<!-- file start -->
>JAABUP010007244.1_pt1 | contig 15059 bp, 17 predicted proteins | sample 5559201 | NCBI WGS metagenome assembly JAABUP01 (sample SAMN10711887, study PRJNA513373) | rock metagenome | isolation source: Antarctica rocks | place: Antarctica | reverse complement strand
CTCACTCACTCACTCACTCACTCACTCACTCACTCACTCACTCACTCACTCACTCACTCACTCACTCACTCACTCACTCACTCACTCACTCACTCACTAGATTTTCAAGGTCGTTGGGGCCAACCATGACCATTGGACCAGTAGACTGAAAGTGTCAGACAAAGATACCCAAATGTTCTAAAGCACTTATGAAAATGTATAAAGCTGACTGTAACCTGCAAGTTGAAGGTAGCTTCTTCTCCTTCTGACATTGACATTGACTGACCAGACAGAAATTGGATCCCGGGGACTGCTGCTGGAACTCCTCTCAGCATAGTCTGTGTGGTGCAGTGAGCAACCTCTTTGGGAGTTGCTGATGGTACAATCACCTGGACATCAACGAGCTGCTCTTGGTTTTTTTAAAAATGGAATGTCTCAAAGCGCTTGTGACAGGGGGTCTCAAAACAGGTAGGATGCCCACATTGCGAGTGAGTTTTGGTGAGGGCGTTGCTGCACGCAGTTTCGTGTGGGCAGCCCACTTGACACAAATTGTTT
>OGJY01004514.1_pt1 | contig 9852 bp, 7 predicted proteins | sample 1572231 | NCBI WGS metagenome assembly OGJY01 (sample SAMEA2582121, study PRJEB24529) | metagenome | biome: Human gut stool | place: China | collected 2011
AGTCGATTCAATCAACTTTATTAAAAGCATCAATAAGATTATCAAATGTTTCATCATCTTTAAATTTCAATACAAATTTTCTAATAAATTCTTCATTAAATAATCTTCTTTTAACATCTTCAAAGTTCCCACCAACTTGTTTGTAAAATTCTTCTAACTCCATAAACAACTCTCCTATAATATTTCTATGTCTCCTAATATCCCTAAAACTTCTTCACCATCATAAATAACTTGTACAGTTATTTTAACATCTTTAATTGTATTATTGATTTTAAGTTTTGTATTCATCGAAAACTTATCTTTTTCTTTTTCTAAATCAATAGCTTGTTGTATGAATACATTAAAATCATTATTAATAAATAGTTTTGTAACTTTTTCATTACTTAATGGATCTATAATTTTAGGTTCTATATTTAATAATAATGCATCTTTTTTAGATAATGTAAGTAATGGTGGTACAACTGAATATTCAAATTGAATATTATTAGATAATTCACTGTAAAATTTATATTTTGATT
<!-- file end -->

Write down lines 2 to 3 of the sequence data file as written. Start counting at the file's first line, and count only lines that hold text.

CTCACTCACTCACTCACTCACTCACTCACTCACTCACTCACTCACTCACTCACTCACTCACTCACTCACTCACTCACTCACTCACTCACTCACTCACTAGATTTTCAAGGTCGTTGGGGCCAACCATGACCATTGGACCAGTAGACTGAAAGTGTCAGACAAAGATACCCAAATGTTCTAAAGCACTTATGAAAATGTATAAAGCTGACTGTAACCTGCAAGTTGAAGGTAGCTTCTTCTCCTTCTGACATTGACATTGACTGACCAGACAGAAATTGGATCCCGGGGACTGCTGCTGGAACTCCTCTCAGCATAGTCTGTGTGGTGCAGTGAGCAACCTCTTTGGGAGTTGCTGATGGTACAATCACCTGGACATCAACGAGCTGCTCTTGGTTTTTTTAAAAATGGAATGTCTCAAAGCGCTTGTGACAGGGGGTCTCAAAACAGGTAGGATGCCCACATTGCGAGTGAGTTTTGGTGAGGGCGTTGCTGCACGCAGTTTCGTGTGGGCAGCCCACTTGACACAAATTGTTT
>OGJY01004514.1_pt1 | contig 9852 bp, 7 predicted proteins | sample 1572231 | NCBI WGS metagenome assembly OGJY01 (sample SAMEA2582121, study PRJEB24529) | metagenome | biome: Human gut stool | place: China | collected 2011